Gospels of Tsar Ivan Alexander

Documentary heritage submitted by Bulgaria and the United Kingdom and recommended for inclusion in the Memory of the World Register in 2017.

© The British Library, Headpiece of the Gospel of Matthew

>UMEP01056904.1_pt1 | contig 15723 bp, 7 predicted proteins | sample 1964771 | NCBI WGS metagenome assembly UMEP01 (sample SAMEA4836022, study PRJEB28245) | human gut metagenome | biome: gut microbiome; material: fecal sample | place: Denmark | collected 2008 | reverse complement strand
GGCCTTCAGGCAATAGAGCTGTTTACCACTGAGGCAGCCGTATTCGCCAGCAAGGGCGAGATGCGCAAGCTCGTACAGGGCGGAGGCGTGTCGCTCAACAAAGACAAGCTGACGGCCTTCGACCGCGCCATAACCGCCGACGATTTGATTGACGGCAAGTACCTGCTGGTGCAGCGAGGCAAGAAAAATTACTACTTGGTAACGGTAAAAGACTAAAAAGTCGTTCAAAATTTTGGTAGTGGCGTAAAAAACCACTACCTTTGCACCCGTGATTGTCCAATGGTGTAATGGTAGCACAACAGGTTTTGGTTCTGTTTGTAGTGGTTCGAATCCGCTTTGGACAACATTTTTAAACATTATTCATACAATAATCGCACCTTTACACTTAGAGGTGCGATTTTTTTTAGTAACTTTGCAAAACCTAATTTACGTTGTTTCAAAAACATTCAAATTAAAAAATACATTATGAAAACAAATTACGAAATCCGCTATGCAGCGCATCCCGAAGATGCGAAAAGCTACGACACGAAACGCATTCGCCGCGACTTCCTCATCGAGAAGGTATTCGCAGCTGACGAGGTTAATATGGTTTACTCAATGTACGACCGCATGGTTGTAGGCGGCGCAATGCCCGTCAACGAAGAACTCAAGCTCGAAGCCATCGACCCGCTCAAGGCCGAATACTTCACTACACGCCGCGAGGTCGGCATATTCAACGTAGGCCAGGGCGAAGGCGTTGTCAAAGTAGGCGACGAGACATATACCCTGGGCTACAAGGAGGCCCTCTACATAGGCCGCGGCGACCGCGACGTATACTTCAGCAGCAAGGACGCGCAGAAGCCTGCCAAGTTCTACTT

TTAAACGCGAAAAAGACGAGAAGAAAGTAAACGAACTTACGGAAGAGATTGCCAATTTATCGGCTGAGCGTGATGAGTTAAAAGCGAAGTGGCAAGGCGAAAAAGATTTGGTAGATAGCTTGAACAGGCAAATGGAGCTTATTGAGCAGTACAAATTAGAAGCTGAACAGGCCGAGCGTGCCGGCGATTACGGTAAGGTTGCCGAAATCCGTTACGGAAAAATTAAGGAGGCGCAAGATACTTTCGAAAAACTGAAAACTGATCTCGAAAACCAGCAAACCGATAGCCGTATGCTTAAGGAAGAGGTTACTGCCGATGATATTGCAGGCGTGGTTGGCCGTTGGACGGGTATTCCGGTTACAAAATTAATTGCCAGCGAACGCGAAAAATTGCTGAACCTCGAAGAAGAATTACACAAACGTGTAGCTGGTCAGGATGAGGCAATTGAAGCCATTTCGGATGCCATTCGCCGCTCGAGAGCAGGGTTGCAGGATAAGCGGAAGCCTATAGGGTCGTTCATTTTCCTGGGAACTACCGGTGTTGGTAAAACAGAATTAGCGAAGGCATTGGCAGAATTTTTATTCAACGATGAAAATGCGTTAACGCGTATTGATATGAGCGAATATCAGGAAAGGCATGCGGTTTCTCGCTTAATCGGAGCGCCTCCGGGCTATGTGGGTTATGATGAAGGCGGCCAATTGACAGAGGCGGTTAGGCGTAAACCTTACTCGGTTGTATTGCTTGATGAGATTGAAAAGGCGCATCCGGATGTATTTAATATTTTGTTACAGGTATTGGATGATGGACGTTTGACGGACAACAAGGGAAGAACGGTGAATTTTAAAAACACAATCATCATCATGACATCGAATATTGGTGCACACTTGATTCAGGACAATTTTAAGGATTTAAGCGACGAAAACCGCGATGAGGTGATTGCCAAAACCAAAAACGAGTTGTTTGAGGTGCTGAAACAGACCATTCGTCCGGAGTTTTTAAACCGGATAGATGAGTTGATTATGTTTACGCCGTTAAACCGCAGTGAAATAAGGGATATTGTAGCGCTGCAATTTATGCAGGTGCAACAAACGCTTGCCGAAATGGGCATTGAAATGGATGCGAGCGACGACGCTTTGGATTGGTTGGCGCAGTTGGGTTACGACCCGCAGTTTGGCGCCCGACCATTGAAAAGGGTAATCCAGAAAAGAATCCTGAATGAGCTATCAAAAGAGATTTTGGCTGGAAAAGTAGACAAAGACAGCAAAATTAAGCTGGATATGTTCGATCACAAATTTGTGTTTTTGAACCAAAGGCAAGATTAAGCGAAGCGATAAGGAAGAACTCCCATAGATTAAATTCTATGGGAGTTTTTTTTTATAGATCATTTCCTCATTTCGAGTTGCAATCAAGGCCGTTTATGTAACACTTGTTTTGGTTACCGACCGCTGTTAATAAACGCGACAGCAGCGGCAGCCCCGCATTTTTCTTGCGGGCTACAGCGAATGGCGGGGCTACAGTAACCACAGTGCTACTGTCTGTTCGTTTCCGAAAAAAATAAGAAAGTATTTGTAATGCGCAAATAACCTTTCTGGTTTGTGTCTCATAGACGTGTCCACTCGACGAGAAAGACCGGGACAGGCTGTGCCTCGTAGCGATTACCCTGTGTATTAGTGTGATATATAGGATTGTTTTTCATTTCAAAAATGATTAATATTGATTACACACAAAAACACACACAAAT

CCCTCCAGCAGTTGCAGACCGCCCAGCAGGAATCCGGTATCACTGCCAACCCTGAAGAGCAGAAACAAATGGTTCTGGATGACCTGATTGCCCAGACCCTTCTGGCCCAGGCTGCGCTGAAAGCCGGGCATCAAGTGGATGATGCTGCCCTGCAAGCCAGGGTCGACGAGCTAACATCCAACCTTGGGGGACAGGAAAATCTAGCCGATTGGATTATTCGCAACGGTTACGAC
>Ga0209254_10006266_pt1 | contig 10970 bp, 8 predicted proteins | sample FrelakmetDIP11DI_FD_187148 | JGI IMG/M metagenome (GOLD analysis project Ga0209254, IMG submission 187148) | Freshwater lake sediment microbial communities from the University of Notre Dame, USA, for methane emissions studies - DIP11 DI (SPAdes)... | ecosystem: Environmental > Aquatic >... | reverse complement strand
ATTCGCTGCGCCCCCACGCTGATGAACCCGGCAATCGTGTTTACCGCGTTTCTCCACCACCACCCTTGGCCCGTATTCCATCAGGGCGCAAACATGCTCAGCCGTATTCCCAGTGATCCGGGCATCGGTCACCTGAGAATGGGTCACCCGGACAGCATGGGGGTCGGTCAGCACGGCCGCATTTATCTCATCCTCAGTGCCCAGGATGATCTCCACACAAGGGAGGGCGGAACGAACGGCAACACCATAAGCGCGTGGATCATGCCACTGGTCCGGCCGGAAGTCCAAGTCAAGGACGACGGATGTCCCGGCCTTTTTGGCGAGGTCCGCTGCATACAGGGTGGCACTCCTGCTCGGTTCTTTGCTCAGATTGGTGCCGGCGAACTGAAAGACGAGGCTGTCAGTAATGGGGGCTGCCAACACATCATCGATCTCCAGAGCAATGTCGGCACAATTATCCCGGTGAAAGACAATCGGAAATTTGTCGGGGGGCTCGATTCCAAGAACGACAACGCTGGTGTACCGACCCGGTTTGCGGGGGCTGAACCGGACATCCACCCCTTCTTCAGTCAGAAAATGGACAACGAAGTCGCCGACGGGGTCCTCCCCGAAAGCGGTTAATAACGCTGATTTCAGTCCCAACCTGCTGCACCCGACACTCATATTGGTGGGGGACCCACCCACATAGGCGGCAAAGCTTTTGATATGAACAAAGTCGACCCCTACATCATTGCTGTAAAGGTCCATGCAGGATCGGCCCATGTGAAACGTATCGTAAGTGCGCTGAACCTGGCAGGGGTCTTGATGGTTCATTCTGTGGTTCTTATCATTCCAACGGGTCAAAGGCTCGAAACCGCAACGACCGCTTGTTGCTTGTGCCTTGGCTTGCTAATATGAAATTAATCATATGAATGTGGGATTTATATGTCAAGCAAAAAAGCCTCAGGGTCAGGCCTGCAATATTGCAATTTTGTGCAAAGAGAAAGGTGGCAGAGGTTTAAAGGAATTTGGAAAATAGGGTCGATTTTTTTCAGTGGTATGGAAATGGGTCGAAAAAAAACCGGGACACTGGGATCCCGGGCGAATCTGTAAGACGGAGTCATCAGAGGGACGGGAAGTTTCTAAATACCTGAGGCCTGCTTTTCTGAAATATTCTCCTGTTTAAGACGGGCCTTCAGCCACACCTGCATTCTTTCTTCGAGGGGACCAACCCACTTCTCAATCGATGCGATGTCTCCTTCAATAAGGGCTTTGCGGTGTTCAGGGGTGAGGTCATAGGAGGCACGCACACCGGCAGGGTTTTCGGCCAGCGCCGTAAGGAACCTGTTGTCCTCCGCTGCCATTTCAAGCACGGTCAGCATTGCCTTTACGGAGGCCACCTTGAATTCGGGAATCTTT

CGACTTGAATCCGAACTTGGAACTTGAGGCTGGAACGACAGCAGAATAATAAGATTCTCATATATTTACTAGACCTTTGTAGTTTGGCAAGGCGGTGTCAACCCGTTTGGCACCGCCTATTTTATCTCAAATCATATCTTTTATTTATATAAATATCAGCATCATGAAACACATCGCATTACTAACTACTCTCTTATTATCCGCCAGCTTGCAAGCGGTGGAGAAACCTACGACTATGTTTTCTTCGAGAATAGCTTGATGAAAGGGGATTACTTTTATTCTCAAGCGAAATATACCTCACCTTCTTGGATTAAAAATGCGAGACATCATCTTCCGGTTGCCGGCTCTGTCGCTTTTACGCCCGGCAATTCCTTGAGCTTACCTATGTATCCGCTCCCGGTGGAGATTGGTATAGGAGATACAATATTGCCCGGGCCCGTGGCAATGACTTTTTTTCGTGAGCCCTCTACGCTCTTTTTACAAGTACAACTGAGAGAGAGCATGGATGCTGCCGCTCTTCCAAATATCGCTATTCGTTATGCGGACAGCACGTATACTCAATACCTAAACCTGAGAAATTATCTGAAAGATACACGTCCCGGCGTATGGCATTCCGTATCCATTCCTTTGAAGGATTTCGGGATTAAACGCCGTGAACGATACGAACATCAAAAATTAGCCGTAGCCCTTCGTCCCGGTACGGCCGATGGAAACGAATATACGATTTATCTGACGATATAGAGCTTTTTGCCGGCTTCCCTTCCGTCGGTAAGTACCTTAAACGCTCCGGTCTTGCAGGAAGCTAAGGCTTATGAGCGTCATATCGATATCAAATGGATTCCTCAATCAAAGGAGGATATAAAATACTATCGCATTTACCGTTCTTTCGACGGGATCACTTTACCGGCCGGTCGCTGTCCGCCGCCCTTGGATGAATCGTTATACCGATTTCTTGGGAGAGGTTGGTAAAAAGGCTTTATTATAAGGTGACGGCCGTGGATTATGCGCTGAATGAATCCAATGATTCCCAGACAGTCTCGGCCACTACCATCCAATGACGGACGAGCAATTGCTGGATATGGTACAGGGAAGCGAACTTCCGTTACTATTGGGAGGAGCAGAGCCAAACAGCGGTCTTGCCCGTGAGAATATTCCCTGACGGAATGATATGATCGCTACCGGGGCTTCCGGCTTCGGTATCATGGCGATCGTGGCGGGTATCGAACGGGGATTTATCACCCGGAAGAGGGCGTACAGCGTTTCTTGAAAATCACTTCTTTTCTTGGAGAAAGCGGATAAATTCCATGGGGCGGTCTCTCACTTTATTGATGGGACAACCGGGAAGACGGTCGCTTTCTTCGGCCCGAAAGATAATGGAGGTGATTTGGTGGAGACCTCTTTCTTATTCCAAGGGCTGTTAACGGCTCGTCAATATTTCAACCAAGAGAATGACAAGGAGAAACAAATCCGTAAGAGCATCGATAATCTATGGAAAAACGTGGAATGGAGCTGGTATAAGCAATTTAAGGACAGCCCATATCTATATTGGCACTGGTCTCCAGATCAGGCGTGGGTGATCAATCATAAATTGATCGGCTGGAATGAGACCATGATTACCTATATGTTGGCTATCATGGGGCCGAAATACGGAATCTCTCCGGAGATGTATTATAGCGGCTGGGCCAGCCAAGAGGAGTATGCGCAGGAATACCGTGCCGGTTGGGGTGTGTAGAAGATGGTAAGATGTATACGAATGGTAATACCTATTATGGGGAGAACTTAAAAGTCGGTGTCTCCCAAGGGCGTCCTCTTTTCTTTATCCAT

The Gospels of Tsar Ivan Alexander (1331–1371), also known as London Gospel/s, is a codex which contains the text of four Gospels in Slavonic, each preceded by a list of chapters and Ammonian sections.  The royal portraits in the manuscript are a unique expression of the King’s political ideology, personal piety and patronage of the arts. The portraits contribute to the outstanding artistic achievement of the manuscript and document the ideology in the realm of Byzantine civilization in the turbulent years before the Ottoman conquest of the Balkans. The Gospels of Tsar Ivan Alexander is famous for its rich illumination. Three principal artists executed the 367 miniatures with gold ornamentation which illustrate the text, opening with the portrait of the Bulgarian royal family. Other portraits of Tsar Ivan Alexander with an image of the Evangelist are painted at the end of each Gospel where the King is represented among the righteous in the Garden of Eden. The miniatures, which are the earliest known copies of those in the eleven-century Byzantine Gospels BnF cod. Paris. gr. 74, have inspired directly and indirectly a series of luxury copies commissioned by princely and ecclesiastical persons in Wallachia and Moldavia (present day Rumania). As a key element in transmitting the Byzantine legacy through the centuries and different countries, the Gospels are a rare witness of a process concerning medieval and modern Southern European culture. The later history of the codex, brought from Mount Athos by Lord Robert Curzon and donated to the British Library by his heirs, focuses European cultural, political and religious values. 

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